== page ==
The War On Natural Gas – Pipeline Edition

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The Biden Administration’s climate change-inspired war on natural gas continues on multiple fronts. Most recently in the news are the regulatory attempts to curtail the use of gas in home appliances, especially stoves. Meanwhile, the Administration’s go-slow approach to oil and natural gas leasing on federal lands is now in its third year, as is the administration’s policy of pressuring banks not to lend to natural gas producers. But every bit as damaging as the efforts to block the production and use of natural gas are those against the infrastructure that comes in between – the nation’s gas pipeline network. According to the Energy Information Administration (EIA), 2022 was a record low year for interstate pipeline capacity additions since the agency starting keeping statistics in 1995.            

By all rights, it should have been a record high year, given the still-growing estimates of domestic natural gas reserves – a 32 percent jump from 2020 to 2021, the most recent year for which EIA has compiled data. Thanks to the shale revolution, the amount of natural gas used each year is less than the additional discoveries that can be economically developed. And there still is solid demand for natural gas, as is demonstrated by the high prices being paid by consumers in the U.S., tight supplies and risks of shortages plaguing New England, as well as growing liquefied natural gas (LNG) export opportunities that are both economically and geopolitically beneficial.

But the climate activists both inside and outside the government have targeted pipelines as a bottleneck they can readily control, especially given the lengthy permitting process under the National Environmental Policy Act (NEPA) and Natural Gas Act as well as numerous substantive environmental requirements that are all fodder for endless litigation by environmental groups. They realize that our nation’s natural gas abundance is useless if it can’t be transported to where it is needed.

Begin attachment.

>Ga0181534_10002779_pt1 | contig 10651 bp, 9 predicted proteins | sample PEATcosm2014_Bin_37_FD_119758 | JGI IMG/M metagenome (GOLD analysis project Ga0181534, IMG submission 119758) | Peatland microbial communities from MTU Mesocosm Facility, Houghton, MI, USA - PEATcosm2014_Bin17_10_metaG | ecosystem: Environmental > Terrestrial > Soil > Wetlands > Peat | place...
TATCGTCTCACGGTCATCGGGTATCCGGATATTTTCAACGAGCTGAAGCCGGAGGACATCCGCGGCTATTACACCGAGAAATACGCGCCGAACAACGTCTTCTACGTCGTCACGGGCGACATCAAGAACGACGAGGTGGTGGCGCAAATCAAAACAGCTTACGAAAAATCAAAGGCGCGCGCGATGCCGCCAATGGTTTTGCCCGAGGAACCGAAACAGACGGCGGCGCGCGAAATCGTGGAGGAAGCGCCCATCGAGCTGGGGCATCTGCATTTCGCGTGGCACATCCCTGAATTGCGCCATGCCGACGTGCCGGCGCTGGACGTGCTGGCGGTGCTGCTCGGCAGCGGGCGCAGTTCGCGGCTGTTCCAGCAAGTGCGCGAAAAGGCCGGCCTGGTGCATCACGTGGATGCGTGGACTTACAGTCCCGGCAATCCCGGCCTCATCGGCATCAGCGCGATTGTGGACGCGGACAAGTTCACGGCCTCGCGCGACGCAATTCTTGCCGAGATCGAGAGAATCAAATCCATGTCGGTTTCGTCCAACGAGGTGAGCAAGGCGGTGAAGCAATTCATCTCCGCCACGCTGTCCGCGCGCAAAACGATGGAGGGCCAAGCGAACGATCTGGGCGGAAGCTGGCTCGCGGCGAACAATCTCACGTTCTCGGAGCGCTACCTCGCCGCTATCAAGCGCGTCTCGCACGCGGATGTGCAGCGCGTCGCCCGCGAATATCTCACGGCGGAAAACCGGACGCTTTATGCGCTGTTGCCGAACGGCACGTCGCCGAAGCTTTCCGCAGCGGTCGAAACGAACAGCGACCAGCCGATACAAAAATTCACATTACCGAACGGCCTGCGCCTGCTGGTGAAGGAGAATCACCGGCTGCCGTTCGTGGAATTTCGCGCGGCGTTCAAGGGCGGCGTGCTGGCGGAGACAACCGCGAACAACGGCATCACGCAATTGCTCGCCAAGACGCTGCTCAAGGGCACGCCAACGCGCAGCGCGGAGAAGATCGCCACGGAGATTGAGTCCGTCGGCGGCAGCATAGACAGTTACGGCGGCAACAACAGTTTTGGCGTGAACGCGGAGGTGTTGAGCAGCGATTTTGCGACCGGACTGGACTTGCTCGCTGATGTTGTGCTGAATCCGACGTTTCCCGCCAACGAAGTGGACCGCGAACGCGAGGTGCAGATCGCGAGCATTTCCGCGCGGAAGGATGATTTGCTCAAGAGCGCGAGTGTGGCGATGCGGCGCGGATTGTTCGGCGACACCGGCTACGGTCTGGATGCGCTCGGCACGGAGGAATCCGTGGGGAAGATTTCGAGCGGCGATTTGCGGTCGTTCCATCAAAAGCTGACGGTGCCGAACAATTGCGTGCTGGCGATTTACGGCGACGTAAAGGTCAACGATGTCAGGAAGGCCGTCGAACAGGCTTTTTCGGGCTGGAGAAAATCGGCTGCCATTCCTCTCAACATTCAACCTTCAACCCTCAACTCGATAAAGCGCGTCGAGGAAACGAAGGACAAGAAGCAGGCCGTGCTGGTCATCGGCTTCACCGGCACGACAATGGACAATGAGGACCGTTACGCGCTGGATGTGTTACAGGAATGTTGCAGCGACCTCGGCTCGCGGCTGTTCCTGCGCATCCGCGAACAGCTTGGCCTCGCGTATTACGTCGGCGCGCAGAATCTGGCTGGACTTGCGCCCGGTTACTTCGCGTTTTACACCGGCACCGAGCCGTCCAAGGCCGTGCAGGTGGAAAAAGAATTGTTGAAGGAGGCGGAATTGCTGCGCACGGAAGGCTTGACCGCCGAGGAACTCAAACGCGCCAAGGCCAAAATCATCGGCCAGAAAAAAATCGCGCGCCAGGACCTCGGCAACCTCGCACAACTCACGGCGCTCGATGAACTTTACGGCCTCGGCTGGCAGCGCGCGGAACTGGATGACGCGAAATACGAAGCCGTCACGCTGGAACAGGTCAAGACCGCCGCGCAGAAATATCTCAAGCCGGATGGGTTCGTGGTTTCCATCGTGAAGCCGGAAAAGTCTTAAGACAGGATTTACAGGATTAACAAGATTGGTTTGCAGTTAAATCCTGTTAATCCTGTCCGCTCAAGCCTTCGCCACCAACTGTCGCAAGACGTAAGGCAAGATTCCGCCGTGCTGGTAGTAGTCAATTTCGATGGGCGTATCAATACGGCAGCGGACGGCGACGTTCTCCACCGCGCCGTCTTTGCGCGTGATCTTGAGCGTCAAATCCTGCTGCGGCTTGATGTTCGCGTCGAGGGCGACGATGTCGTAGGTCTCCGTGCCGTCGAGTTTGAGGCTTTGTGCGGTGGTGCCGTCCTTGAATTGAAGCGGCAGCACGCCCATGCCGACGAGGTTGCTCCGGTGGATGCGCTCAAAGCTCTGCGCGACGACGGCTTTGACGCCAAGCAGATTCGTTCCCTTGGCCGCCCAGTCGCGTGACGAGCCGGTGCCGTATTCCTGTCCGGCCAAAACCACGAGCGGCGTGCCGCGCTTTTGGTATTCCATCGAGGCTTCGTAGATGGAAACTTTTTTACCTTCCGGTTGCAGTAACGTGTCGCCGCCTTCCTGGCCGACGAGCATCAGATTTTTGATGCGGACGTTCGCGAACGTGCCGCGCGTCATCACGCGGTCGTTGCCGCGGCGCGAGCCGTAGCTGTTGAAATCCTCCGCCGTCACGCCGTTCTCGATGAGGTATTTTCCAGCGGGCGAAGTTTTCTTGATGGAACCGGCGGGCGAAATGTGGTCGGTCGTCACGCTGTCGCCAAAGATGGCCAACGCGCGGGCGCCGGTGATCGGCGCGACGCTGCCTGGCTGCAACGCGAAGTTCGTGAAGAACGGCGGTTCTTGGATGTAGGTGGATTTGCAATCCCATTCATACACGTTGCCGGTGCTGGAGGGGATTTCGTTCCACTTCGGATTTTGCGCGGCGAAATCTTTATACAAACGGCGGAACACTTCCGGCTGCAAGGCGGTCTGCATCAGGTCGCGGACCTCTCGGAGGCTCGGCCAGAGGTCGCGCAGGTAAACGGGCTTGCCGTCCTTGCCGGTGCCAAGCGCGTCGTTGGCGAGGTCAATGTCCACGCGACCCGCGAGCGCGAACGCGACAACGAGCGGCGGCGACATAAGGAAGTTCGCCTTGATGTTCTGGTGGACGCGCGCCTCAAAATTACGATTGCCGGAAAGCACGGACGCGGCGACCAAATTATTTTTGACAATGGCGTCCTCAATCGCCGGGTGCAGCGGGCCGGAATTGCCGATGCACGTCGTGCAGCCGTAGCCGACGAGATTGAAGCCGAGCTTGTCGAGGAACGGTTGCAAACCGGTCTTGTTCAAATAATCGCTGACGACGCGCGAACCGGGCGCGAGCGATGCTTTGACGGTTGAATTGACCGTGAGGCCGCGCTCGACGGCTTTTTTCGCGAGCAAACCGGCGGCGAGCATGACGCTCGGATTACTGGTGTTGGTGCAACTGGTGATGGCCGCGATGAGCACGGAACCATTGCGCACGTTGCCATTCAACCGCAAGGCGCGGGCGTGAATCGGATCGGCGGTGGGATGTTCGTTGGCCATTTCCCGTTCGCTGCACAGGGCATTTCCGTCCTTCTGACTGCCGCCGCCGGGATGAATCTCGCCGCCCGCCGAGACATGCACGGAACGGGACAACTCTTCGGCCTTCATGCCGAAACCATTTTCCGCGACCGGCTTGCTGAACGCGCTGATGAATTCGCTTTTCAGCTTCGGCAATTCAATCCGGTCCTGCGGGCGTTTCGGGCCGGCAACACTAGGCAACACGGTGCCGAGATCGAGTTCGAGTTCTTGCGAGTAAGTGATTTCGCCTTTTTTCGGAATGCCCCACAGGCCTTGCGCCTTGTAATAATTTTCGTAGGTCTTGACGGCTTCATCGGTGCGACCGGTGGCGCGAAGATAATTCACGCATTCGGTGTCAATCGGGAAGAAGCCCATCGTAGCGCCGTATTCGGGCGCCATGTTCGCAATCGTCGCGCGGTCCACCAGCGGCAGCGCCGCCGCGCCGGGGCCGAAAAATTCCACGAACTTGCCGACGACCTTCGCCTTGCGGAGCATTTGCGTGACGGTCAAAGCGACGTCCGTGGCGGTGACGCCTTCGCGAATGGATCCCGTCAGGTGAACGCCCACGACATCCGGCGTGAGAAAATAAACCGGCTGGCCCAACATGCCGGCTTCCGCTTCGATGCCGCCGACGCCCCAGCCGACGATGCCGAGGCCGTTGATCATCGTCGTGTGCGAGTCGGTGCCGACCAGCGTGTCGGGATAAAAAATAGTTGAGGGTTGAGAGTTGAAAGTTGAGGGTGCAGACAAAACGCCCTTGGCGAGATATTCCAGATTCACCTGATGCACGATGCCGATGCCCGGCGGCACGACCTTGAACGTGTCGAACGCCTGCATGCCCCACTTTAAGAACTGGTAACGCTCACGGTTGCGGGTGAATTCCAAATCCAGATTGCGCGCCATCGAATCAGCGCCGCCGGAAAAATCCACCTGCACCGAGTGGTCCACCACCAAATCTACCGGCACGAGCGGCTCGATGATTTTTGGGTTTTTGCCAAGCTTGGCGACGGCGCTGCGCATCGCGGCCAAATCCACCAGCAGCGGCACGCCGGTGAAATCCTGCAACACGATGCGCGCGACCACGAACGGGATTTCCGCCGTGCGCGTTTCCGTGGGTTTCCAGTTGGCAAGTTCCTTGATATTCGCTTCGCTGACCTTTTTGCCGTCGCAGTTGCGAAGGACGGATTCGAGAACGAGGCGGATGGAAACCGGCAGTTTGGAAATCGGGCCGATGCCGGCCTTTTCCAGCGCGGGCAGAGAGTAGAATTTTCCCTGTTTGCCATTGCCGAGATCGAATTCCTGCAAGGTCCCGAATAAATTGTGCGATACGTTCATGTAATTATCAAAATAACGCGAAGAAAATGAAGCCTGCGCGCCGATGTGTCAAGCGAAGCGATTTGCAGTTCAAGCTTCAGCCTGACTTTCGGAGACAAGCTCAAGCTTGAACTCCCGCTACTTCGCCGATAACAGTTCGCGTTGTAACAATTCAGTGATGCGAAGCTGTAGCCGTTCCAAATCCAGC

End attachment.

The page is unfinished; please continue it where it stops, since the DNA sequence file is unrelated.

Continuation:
The natural gas pipeline approval process is nearly impossible to navigate.  To give an idea of the difficulties, consider two recent natural gas pipeline projects that fought environmental opponents all the way to the U.S. Supreme Court, won, but were stopped anyway. Even with Supreme Court victories in hand, the developers of the Atlantic Coast and PennEast projects still faced years of costly delays and no end in sight. Regarding the Atlantic Coast Pipeline, the Sierra Club downplayed the Supreme Court’s 2020 ruling and boasted that since the project was “still lacking 8 permits, this decision is just plugging just one hole on a sinking ship.” This included an Endangered Species Act permit, a special use permit and right-of-way grant from the U.S. Forest Service, a right-of-way permit from the National Park Service, and Clean Water Act authorizations and other permits from every impacted state. No wonder the project’s investors gave up. 

 The Atlantic Coast Pipeline would have provided another 1.5 billion cubic feet per day of capacity, considerably more than the 897,000 cubic feet the EIA says was added in 2022. The PennEast project could have added 1.1 billion. And the demise of both has had a chilling effect on other potential pipeline developers.

Granted, the permitting, regulatory, and legal delays predate the current administration, but now they have been made worse by team Biden. For example, the permitting process has been greatly complicated by the injection of climate considerations for fossil fuel-related projects like gas pipelines, and the current administration gives states wide leeway to block such projects on climate grounds. In addition, when facing environmental litigants in court, Biden Administration lawyers are all too quick to cave. This likely explains at least part of the record low year for new pipelines.

Nonetheless, some pipeline developers are still in the fight. The proponents of the Mountain Valley Pipeline, which like the Atlantic Coast and PennEast projects could carry more of the Appalachian region’s bounty of shale gas to customers on the East coast, have not yet given up. But the years-long ordeal to get final approval is not over.  And, while the Mountain Valley project’s additional 2 billion cubic feet per day of capacity is twice what was added in 2022, it alone is not a difference maker.  

In reality, the nation has both the natural gas supply and the demand to justify tens of billions more cubic feet per day of pipeline capacity. And no public funds would be necessary – unlike the massive 2021 infrastructure bill and 2022 Inflation Reduction Act and their taxpayer giveaways for wind and other renewables, these job-creating gas pipeline projects would be financed entirely by the private sector. The main thing missing is a President who wants them to be built.